I’ve seen and heard a lot of shocking events on television over the years. I remember hearing about the death of Princess Diana one Sunday morning while I waited for the kettle to boil for a morning cup of tea. I was watching TV when 9/11 happened and watched with horror as the second tower was hit by an aircraft. The very first tragedy I learned about from the television though was the shooting of Bobby Kennedy. I was only eleven years old then in 1968 but I knew exactly who Bobby Kennedy was and that his brother, the President, had been assassinated five years before.
Bobby Kennedy was at the Ambassador Hotel in Los Angeles on the 5th of June, 1968. He was celebrating his victory in the California primary the previous day. He made a speech to his campaign supporters then turned away from the rostrum. He was due to meet the press in another part of the hotel and was led away through the pantry area at the back of the hotel. As he passed through the corridors numerous people approached to shake hands with the senator and pass on their best wishes. One man stepped forward though with a gun in his hand. His name was Sirhan Sirhan. He was ahead of Bobby and he pushed forward and began firing his Iver-Johnson eight shot revolver. He was quickly grabbed and pushed down onto a nearby table. The gun stayed firmly in his grasp and he continued to fire as more people assisted in trying to subdue him. Only when all eight shots were fired was the revolver finally wrestled from his grasp. Bobby Kennedy had been injured in the head and a busboy, Juan Romero, dropped to his knees to help. He pushed rosary beads into Bobby’s hands and the injured Senator was heard to ask ’is everyone safe?’
Robert Kennedy picture courtesy wikipedia
Bobby Kennedy died the next day. It’s fairly probable that had he lived he would have succeeded Lyndon Johnson as the next President of the United States. He was a man clearly concerned about the war in Vietnam, not only the war itself but the effect it was having within the United States so one of his priorities would surely have been ending the war. J Edgar Hoover, head of the FBI had been given a special dispensation by Johnson to stay at the head of the bureau despite having reached the mandatory retirement age. Would Kennedy have retired Hoover and put his own man in charge? Would he have reopened investigations into the death of his brother John, the assassinated President? Either way, these are only speculations. Bobby died the next day.
1. The autopsy showed that Bobby was hit in the back of the head at point-blank range. The fatal shot was fired in an upward direction. How could this be if Sirhan Sirhan was ahead of Kennedy and not close enough to inflict a point blank wound?
2. Scott Enyart, an amateur photographer was in the pantry and photographed the shooting. His film and photographs could answer many questions but they were confiscated by the LAPD. Later he sued the Police department for the return of his pictures but the Police claimed they had been routinely destroyed. What happened to them? Why was photographic evidence relating to the death of a major figure in the US destroyed?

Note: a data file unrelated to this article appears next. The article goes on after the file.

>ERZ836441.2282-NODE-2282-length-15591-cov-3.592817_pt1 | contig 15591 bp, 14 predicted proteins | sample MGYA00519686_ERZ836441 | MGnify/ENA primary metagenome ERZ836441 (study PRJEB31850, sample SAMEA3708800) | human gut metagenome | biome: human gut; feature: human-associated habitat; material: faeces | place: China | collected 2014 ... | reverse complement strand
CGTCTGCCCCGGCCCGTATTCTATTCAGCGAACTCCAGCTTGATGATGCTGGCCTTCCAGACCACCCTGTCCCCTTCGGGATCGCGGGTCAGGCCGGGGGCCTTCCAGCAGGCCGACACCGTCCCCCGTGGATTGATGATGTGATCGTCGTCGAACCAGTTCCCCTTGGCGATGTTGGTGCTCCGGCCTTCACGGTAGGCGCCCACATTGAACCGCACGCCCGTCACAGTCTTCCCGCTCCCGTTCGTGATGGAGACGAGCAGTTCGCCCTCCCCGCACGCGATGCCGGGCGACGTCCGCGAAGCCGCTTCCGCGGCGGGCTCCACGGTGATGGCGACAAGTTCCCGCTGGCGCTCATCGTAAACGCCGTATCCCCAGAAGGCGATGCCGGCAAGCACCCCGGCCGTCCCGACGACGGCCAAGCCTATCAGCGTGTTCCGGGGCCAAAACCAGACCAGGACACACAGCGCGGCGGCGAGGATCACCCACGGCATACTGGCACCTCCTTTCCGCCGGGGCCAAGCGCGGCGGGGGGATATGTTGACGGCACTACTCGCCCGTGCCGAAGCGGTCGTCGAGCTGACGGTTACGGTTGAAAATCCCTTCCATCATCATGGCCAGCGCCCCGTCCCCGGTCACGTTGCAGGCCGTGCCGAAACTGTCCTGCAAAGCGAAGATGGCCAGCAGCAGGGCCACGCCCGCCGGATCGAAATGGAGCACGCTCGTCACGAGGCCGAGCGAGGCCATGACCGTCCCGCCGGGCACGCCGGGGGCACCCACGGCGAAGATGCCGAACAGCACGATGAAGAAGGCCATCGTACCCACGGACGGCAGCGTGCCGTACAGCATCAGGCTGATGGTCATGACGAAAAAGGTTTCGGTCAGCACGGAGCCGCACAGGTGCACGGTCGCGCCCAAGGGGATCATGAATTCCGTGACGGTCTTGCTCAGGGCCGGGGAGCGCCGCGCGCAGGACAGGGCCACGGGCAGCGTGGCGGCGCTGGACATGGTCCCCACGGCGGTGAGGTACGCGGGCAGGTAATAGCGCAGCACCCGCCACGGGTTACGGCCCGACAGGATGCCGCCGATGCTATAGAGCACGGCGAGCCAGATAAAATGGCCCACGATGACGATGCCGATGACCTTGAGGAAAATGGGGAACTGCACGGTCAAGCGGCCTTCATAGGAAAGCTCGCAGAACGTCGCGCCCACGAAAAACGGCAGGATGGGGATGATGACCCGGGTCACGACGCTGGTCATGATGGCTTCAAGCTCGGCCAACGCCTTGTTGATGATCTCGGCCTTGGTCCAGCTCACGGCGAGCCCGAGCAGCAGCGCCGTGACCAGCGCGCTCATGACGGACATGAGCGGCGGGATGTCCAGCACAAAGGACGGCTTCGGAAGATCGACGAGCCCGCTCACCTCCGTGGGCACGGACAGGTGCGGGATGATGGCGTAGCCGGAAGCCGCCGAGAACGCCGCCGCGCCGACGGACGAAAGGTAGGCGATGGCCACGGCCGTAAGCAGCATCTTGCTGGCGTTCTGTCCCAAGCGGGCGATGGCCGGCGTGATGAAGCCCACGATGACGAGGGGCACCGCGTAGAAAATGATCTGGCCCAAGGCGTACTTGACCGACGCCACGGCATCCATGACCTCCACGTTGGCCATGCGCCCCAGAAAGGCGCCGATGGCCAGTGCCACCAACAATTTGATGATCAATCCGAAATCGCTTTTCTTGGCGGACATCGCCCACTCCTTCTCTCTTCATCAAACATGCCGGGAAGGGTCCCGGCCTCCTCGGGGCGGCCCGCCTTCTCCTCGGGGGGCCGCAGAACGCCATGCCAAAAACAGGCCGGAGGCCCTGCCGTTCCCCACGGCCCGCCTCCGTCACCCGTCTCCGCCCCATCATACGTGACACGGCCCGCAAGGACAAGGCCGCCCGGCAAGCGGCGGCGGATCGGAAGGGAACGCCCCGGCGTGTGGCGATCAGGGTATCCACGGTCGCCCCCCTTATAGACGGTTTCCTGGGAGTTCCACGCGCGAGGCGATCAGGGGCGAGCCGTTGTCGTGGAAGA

3. Sirhan Sirhan had a number of notebooks. They were filled with page after page of notations like ’RFK must die.’ ‘Robert Kennedy must be assassinated.’ Why did he write these things? Were they part of hypnotic techniques that compelled Sirhan to shoot Bobby Kennedy?
4. Who was the girl in the polka dot dress seen leaving the hotel with a companion after the shooting and boasting that they had killed Kennedy?
5. Why was witness Sandra Sorrano forced to change her story about the polka dot dress girl during an aggressive interview with the FBI?
6. Sirhan Sirhan fired an Iver-Johnson eight shot revolver at Kennedy and discharged all eight bullets. In 1988 examination of an audio recording made of the assassination by reporter Stanislaw Pruszynski revealed thirteen gunshots rather the eight fired by Sirhan. Who fired the other five shots?
7. On August 21, 1968, less than two months after the assassination, 2400 photographs from the original investigation were burned, in the medical-waste incinerator at LA County General Hospital. Other records were also destroyed. Why?
When I heard about the shooting of Bobby Kennedy in 1968 I went out into the back yard of our home in the suburbs of Manchester and said a prayer for him. When he died the next day I was stunned, feeling a personal loss despite being an eleven year old English boy living a thousand miles away from the United States. In the USA itself, thousands of mourners lined the path of Kennedy’s funeral train as it wound its way towards Washington where Bobby was buried beside his slain brother, the President, in Arlington National Cemetary.
Recently Robert Kennedy Jr met with Sirhan Sirhan in a California State Prison and declared he now supports calls for a reinvestigation of the murder. Read more about this in an interesting article in the Washington Post by clicking here.
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